Camera funding grinds to a halt
All 72 fixed speed cameras in Oxfordshire could be switched off within days.
Mobile cameras and red light cameras are also likely to be decommissioned, making a total of 168 devices.
The county council is withdrawing £600,000 of funding from the Thames Valley Road Safety Partnership and without the money the partnership could mothball the cameras by the beginning of August.
The move follows the coalition government's commitment to "end the war on motorists" and refusal to provide local authorities with money to spend on fixed speed cameras from central funds.
Commenting on the news, Professor Stephen Glaister, director of the RAC Foundation said:
“The debate about the benefits of fixed speed cameras will rumble on, however the broader problem is the slashing of the road safety budget. The roads minister Mike Penning says he hopes councils will now focus on other ways of reducing road casualties, but how can they do anything if the cash to do it with is not available? For example if the government believes speed limits are a good thing then who is going to enforce them? Certainly not the police who also face a large reduction in resources and manpower.”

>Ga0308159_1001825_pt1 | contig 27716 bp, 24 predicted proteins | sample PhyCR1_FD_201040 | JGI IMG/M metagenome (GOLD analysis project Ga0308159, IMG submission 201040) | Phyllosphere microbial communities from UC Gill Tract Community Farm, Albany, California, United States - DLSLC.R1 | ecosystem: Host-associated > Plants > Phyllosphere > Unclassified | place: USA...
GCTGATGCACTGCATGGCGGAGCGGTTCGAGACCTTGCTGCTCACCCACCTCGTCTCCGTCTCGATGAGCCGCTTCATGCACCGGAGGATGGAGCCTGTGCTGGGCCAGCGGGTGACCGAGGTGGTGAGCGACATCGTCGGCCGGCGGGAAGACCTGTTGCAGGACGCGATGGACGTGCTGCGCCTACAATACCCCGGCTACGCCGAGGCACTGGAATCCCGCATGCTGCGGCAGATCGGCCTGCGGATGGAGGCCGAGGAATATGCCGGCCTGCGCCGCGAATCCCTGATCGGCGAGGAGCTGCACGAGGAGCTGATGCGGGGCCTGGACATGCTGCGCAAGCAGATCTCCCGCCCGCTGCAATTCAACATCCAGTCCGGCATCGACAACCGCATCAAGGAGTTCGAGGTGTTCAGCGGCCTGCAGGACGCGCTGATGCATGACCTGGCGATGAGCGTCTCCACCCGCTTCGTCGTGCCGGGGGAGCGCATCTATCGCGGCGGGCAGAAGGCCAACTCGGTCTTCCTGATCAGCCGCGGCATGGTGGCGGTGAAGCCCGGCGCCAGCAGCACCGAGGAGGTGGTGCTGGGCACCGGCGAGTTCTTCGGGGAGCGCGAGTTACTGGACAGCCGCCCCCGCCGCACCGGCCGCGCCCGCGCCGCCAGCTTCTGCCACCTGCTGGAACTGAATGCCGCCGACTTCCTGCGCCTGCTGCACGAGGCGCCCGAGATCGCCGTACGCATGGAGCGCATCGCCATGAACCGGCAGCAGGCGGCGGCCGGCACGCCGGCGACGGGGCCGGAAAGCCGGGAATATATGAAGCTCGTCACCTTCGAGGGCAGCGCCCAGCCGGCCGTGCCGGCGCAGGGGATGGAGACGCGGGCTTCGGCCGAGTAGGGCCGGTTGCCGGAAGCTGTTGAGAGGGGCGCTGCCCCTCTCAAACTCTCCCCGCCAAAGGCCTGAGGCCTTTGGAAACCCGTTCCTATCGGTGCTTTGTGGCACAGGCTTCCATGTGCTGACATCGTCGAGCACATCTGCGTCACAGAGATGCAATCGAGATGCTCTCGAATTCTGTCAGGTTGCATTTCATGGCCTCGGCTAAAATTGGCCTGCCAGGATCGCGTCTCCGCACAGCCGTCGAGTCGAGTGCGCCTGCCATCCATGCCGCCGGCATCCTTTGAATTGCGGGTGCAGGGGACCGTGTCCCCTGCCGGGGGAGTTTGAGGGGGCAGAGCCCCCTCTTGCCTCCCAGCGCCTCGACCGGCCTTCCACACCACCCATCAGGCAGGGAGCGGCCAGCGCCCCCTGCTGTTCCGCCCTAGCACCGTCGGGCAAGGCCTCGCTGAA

“There is a bigger issue as to whether the current speed limits are appropriate or should be changed – in some cases decreased, in others actually increased as happened recently on a stretch of the A13 - to reflect local circumstances.”
“Road safety measures, which go far beyond speed cameras, deliver huge benefits in terms of value for taxpayers’ money so in this time of financial crisis this is not an area where the cash should be cut, especially with 2222 dying on the nation's roads in 2009 alone.
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